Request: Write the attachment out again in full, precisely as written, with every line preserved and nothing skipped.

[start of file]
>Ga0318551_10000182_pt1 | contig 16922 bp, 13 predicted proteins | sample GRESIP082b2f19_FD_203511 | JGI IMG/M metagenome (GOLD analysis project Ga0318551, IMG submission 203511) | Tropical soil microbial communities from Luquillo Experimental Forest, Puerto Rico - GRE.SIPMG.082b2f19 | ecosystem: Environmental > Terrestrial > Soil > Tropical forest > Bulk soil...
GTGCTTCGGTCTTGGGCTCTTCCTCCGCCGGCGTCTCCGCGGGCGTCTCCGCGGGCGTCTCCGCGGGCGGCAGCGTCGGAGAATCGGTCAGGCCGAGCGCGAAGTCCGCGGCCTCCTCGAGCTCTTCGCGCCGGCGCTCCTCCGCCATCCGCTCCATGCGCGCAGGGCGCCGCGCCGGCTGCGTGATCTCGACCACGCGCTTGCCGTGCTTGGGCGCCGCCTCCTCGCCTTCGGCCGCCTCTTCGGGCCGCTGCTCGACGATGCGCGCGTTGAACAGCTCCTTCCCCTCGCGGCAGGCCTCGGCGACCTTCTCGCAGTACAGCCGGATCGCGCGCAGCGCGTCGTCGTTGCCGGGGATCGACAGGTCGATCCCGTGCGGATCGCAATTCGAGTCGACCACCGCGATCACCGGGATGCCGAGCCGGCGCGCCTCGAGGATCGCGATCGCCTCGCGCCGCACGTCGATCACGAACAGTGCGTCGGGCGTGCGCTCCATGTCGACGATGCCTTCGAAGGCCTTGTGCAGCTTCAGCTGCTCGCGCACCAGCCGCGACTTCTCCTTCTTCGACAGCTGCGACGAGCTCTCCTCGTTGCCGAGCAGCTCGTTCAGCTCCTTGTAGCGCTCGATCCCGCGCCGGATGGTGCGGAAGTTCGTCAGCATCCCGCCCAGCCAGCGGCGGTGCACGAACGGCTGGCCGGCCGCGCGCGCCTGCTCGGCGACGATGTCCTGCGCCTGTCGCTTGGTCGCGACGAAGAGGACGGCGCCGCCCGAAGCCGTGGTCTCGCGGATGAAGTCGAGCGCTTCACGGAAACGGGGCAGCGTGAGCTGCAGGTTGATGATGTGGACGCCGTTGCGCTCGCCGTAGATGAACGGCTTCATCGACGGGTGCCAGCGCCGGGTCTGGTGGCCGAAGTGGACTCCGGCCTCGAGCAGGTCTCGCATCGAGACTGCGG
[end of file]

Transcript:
>Ga0318551_10000182_pt1 | contig 16922 bp, 13 predicted proteins | sample GRESIP082b2f19_FD_203511 | JGI IMG/M metagenome (GOLD analysis project Ga0318551, IMG submission 203511) | Tropical soil microbial communities from Luquillo Experimental Forest, Puerto Rico - GRE.SIPMG.082b2f19 | ecosystem: Environmental > Terrestrial > Soil > Tropical forest > Bulk soil...
GTGCTTCGGTCTTGGGCTCTTCCTCCGCCGGCGTCTCCGCGGGCGTCTCCGCGGGCGTCTCCGCGGGCGGCAGCGTCGGAGAATCGGTCAGGCCGAGCGCGAAGTCCGCGGCCTCCTCGAGCTCTTCGCGCCGGCGCTCCTCCGCCATCCGCTCCATGCGCGCAGGGCGCCGCGCCGGCTGCGTGATCTCGACCACGCGCTTGCCGTGCTTGGGCGCCGCCTCCTCGCCTTCGGCCGCCTCTTCGGGCCGCTGCTCGACGATGCGCGCGTTGAACAGCTCCTTCCCCTCGCGGCAGGCCTCGGCGACCTTCTCGCAGTACAGCCGGATCGCGCGCAGCGCGTCGTCGTTGCCGGGGATCGACAGGTCGATCCCGTGCGGATCGCAATTCGAGTCGACCACCGCGATCACCGGGATGCCGAGCCGGCGCGCCTCGAGGATCGCGATCGCCTCGCGCCGCACGTCGATCACGAACAGTGCGTCGGGCGTGCGCTCCATGTCGACGATGCCTTCGAAGGCCTTGTGCAGCTTCAGCTGCTCGCGCACCAGCCGCGACTTCTCCTTCTTCGACAGCTGCGACGAGCTCTCCTCGTTGCCGAGCAGCTCGTTCAGCTCCTTGTAGCGCTCGATCCCGCGCCGGATGGTGCGGAAGTTCGTCAGCATCCCGCCCAGCCAGCGGCGGTGCACGAACGGCTGGCCGGCCGCGCGCGCCTGCTCGGCGACGATGTCCTGCGCCTGTCGCTTGGTCGCGACGAAGAGGACGGCGCCGCCCGAAGCCGTGGTCTCGCGGATGAAGTCGAGCGCTTCACGGAAACGGGGCAGCGTGAGCTGCAGGTTGATGATGTGGACGCCGTTGCGCTCGCCGTAGATGAACGGCTTCATCGACGGGTGCCAGCGCCGGGTCTGGTGGCCGAAGTGGACTCCGGCCTCGAGCAGGTCTCGCATCGAGACTGCGG